“Drawing a line in the sand and not talking is a very serious problem,” said Lillie referencing the ongoing stand-off between the city and the township. “We need to get together and talk about this.”
Lillie said three challenges he wants to address if elected are the Mersen annexation, roads and bringing more businesses and jobs to the township.
Montcalm County drain commissioner
Montcalm County Deputy Drain Commissioner Sandy Raines, a Republican is running for the main drain commissioner position. Her challenger, Shane Jacobs, a Democrat, did not attend Tuesday’s forum.
Raines said she has 34 years of hands-on experience and has worked in all aspects of the drain commission department.
She noted there are 260 drains her office maintains throughout the county. She addressed all the aspects of what her department does, where it is located and how items are maintained.
“I would like for you to take away what sets me apart,” Raines said. “I am the only qualified candidate that is running.”
U.S. House District 4
Sen. Judy Emmons, R-Sheridan, represented U.S. Rep. David Camp, R-Midland, at Tuesday’s forum as Camp was not able to attend due to doctor’s orders. Emmons stressed Camp’s illness has not kept him from his job and he has been present at every vote.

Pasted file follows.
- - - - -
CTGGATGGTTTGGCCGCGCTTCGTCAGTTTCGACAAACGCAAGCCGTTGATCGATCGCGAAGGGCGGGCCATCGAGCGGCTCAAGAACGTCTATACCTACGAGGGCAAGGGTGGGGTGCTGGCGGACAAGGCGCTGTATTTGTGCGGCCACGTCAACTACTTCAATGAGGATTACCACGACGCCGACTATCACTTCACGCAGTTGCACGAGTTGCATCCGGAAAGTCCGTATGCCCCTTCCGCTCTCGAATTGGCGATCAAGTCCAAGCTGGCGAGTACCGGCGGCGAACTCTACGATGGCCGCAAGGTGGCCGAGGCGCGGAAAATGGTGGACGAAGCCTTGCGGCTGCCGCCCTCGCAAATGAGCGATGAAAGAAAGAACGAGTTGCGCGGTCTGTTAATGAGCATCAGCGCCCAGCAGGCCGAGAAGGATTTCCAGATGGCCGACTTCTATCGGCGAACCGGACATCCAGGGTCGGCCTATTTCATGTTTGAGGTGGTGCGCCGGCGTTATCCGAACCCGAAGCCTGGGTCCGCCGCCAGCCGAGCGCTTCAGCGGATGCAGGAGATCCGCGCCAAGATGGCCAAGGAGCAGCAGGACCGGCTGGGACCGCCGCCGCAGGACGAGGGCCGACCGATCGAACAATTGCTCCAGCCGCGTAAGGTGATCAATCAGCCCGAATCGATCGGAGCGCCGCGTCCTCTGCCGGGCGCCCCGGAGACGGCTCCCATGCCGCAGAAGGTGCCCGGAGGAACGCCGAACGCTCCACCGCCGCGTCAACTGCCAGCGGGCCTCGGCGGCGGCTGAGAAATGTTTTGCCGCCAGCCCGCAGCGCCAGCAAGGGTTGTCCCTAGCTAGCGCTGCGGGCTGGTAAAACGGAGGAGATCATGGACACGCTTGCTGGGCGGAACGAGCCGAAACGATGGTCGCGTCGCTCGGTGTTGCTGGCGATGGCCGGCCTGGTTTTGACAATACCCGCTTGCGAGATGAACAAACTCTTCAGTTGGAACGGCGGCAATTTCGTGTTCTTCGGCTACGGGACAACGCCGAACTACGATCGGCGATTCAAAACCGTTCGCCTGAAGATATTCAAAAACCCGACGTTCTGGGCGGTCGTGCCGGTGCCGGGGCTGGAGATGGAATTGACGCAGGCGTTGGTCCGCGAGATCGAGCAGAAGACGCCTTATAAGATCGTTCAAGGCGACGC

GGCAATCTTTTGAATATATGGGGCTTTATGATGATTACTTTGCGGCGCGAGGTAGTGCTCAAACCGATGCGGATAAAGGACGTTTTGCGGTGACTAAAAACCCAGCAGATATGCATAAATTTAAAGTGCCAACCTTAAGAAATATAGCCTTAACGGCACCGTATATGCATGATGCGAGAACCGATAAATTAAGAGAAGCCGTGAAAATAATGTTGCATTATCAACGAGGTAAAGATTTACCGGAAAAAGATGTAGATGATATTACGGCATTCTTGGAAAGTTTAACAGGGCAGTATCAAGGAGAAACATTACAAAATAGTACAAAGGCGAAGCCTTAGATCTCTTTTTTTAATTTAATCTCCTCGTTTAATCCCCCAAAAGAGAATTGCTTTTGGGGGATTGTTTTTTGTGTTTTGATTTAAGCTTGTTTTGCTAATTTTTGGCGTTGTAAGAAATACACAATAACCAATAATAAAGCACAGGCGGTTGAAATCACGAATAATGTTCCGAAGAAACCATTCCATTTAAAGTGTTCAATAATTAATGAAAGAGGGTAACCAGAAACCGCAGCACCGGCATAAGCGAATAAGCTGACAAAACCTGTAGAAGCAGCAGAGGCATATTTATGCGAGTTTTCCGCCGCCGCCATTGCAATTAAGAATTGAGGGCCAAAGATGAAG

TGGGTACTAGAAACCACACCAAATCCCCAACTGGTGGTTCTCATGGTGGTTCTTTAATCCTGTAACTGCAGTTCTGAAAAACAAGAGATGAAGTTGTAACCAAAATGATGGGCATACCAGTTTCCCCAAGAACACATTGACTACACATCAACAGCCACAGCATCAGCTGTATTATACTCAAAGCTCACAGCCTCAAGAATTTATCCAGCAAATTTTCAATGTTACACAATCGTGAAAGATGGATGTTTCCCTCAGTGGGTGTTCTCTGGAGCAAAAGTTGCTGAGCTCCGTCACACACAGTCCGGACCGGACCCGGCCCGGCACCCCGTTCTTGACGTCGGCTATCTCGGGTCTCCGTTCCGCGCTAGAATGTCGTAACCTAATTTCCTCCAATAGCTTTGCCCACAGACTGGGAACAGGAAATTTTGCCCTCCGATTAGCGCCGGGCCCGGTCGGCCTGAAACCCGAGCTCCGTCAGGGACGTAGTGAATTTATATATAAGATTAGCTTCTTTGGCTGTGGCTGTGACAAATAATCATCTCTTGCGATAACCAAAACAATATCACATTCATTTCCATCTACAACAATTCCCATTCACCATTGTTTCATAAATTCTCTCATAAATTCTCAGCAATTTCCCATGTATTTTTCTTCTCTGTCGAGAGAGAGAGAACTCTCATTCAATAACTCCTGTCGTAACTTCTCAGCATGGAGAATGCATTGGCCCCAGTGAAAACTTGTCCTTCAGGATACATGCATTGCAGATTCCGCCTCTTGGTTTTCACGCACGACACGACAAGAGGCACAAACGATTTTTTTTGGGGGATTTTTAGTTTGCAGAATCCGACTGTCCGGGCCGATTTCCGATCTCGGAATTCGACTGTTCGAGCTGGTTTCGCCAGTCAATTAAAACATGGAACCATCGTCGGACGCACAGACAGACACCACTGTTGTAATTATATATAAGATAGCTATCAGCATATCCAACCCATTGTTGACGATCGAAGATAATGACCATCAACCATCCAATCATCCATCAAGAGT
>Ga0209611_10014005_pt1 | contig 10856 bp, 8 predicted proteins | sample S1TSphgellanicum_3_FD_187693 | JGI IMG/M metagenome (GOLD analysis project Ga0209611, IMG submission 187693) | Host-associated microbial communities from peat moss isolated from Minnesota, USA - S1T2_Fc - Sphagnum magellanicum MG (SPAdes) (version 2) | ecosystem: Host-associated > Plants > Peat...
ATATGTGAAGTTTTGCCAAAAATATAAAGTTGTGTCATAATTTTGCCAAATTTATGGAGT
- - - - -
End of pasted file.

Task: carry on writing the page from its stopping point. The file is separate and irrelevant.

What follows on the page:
Camp’s challenger, Debra Friedell Wirth, D-DeWitt, focused on the fact that she is an average person who worked her way up in the middle class.
“The middle class are the job creators,” Wirth said.
Wirth said the middle class are people who need help because they have earned it. She discussed Medicare and how she would vote to keep the promise made to people about Medicare.
If given the chance, she said there are things she would work with Republicans on to make a compromise.
“There are also things I wouldn’t (make a compromise on),” Wirth said.
Issues like fracking are issues Wirth said she would have to look into before taking a stance.
“I would like to take your vote to Washington,” she said.
U.S. House District 3
Candidate Bill Gelineau, a Libertarian from Lowell, spoke quickly at the Tuesday’s forum to stress reasons why voters should not always vote Republican or Democrat.
Gelineau said local voters showing up at the forum not only showed respect to candidates, but also showed that residents are serious about the election.
“(Candidates) showing up shows respect for the voters as well,” he said. “However, sitting Congressman (Justin Amash, R-Grand Rapids) didn’t come (to Tuesday’s form) and neither did his running (opponent) (Steve Petska, D-Ada).”
Gelineau said voting Libertarian shows voters are “fed up” with “team red and team blue” and the way voters are being treated.
“Vote third party,” Gelineau encouraged.